This amounts to a failure to fulfil Nigeria’s national and international anti-corruption and human rights obligations and commitments, including under the UN Convention against Corruption, the African Union Convention on Preventing and Combating Corruption, and the International Covenant on Economic, Social and Cultural Rights to which Nigeria is a signatory.”
“Second, the government asked for a signed copy of the report, which we worked very hard to make available. The government never asked us for the original copy, which in any case remains in the custody of the government. The panel has not accused us of forging the signatures of members of the panel, and Mr Adoke has not denied the authenticity of the report we submitted.
We reiterate that what we submitted to the government is a true copy of the original. Even Babangida in his reaction to our petition did not deny the authenticity of the copy of the report we submitted to the government,” the groups added.
According to the groups, “In fact, information at our disposal suggests that members of the Okigbo panel who are still alive have confirmed the authenticity of their signatures to the Adoke panel. One would have expected the government to use this as the basis for bringing suspected perpetrators to justice.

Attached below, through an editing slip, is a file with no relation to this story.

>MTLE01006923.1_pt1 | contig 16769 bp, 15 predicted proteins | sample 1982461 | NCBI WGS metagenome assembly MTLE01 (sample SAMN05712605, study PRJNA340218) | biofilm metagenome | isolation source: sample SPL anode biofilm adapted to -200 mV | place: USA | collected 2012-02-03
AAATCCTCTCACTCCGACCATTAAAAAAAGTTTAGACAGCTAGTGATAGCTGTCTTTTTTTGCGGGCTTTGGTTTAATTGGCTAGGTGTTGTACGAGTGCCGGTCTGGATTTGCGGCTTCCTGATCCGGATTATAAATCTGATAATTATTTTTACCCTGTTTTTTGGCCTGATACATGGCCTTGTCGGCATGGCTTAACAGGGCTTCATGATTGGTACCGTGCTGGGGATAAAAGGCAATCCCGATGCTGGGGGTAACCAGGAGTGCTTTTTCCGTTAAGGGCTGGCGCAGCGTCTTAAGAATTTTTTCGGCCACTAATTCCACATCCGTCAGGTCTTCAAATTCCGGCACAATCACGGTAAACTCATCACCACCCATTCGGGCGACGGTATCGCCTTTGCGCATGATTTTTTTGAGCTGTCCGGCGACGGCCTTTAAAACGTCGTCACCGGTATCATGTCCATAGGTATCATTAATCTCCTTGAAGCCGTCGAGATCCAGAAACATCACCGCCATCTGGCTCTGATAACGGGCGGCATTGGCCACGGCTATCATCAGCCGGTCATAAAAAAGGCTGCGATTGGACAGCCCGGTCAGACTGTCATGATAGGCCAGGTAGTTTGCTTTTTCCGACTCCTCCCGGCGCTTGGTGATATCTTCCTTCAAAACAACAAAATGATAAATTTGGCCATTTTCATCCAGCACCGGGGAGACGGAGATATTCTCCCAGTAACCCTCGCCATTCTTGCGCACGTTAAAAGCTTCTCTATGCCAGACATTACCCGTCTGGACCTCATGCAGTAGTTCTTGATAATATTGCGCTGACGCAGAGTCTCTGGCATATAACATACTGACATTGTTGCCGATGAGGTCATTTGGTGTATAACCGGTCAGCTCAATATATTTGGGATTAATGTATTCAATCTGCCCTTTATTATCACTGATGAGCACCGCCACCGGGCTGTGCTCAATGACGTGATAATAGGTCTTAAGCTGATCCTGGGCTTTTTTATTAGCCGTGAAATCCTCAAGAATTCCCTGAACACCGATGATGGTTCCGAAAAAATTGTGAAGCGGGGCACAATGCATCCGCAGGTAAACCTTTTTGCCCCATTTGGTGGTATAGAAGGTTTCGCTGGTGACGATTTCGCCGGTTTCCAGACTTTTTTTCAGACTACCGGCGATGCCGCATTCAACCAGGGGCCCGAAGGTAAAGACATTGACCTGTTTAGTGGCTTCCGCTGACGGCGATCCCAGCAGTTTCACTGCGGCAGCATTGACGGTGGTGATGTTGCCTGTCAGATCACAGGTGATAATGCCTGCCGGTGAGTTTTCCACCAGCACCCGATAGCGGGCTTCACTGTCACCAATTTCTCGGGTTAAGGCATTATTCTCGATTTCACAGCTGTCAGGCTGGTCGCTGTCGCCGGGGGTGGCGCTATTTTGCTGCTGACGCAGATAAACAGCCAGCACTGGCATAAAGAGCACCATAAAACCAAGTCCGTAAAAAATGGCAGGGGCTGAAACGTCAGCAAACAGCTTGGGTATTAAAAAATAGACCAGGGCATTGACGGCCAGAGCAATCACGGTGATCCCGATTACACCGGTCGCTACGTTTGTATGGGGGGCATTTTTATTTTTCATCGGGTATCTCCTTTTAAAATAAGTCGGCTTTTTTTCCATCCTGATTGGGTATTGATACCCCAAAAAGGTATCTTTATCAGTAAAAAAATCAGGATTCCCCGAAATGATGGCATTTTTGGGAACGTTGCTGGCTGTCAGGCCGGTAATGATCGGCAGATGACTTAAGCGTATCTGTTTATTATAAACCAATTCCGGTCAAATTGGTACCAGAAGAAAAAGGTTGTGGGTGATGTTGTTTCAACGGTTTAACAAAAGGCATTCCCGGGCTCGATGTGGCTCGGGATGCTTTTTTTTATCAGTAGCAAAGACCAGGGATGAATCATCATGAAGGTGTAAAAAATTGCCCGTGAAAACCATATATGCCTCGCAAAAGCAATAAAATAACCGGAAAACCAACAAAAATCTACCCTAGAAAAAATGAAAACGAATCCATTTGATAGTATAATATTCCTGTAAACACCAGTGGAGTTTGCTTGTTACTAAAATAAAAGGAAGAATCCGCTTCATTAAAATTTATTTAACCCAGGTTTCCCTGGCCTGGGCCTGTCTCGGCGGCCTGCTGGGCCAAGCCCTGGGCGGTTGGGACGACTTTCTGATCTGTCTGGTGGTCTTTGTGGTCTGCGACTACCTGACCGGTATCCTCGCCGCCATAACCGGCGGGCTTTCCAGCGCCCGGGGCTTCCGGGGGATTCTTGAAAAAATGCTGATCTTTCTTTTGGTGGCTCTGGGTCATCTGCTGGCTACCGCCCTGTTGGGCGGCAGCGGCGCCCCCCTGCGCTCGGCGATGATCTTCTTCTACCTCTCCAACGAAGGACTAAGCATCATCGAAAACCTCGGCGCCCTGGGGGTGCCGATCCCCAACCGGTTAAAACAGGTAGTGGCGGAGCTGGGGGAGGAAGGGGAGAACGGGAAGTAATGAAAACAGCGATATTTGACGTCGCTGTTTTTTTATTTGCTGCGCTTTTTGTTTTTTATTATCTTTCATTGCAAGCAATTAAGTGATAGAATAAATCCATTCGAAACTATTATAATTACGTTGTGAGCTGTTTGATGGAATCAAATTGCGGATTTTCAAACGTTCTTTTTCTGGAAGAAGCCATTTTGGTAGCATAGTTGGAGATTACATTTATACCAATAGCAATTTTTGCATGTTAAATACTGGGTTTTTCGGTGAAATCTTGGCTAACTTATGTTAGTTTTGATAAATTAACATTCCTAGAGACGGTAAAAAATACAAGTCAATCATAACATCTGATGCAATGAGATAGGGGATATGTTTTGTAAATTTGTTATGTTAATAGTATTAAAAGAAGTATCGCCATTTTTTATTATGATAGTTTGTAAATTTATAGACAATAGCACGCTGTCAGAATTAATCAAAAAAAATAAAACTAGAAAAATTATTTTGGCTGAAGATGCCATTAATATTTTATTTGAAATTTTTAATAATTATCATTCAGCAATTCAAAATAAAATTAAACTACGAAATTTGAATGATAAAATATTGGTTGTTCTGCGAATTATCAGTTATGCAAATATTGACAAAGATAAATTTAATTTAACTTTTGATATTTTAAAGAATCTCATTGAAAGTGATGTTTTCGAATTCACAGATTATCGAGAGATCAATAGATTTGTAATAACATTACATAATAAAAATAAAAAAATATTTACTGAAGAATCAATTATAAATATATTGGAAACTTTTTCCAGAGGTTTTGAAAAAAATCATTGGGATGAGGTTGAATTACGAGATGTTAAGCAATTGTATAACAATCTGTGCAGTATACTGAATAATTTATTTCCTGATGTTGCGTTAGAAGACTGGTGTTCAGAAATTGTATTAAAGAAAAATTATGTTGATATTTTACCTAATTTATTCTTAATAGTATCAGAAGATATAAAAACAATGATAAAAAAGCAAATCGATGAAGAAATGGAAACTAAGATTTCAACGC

The former President Olusegun Obasanjo government promised that if a copy of the Okigbo report is sent to the government it would be acted upon. What the President Goodluck Jonathan government has done is a reversal of that promise.”
“We are seriously concerned that the declaration by the government that the Okigbo report is still missing may not be unconnected with the politics of 2011 elections. The politicisation of the Okigbo report is a crime against the Nigerian people, and an attempt to shield suspected perpetrators from justice. This can only continue to entrench a culture of impunity for high level official corruption in Nigeria. This will be bad for the government, and for this country, and is an injustice to millions of Nigerians living in poverty. We need justice and we need it now,” the groups also said.
“We therefore reject the panel’s report and recommendations in its entirety and call on President Goodluck Jonathan to reject the report, and not allow this government to sweep the matter under the carpet. We are determined to pursue the matter to a logical conclusion including instituting national and international legal actions to ensure full recovery of the missing $12.4bn and prosecution of suspected perpetrators,” the groups said.
“By this public statement, we are giving the government a one-week notice to take serious steps to find the original of the Okigbo report, and to put measures in place to bring suspected perpetrators to justice. Failing this, we will be left with no further options but to challenge the government’s decision through national and international judicial mechanisms,” the groups further stated.